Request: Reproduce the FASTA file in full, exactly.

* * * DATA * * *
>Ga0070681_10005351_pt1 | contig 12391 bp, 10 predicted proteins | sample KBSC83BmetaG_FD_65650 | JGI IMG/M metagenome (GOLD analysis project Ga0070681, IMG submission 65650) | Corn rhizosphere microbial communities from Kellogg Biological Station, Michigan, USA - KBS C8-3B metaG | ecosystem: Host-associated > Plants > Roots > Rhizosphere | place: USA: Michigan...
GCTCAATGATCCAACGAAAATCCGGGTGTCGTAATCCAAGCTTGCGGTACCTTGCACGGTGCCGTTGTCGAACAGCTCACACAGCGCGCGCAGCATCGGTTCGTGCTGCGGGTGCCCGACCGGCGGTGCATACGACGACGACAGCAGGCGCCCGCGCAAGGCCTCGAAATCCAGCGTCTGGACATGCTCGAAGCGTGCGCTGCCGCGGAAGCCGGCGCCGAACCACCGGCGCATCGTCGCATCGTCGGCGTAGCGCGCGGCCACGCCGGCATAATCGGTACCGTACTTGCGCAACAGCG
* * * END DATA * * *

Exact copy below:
>Ga0070681_10005351_pt1 | contig 12391 bp, 10 predicted proteins | sample KBSC83BmetaG_FD_65650 | JGI IMG/M metagenome (GOLD analysis project Ga0070681, IMG submission 65650) | Corn rhizosphere microbial communities from Kellogg Biological Station, Michigan, USA - KBS C8-3B metaG | ecosystem: Host-associated > Plants > Roots > Rhizosphere | place: USA: Michigan...
GCTCAATGATCCAACGAAAATCCGGGTGTCGTAATCCAAGCTTGCGGTACCTTGCACGGTGCCGTTGTCGAACAGCTCACACAGCGCGCGCAGCATCGGTTCGTGCTGCGGGTGCCCGACCGGCGGTGCATACGACGACGACAGCAGGCGCCCGCGCAAGGCCTCGAAATCCAGCGTCTGGACATGCTCGAAGCGTGCGCTGCCGCGGAAGCCGGCGCCGAACCACCGGCGCATCGTCGCATCGTCGGCGTAGCGCGCGGCCACGCCGGCATAATCGGTACCGTACTTGCGCAACAGCG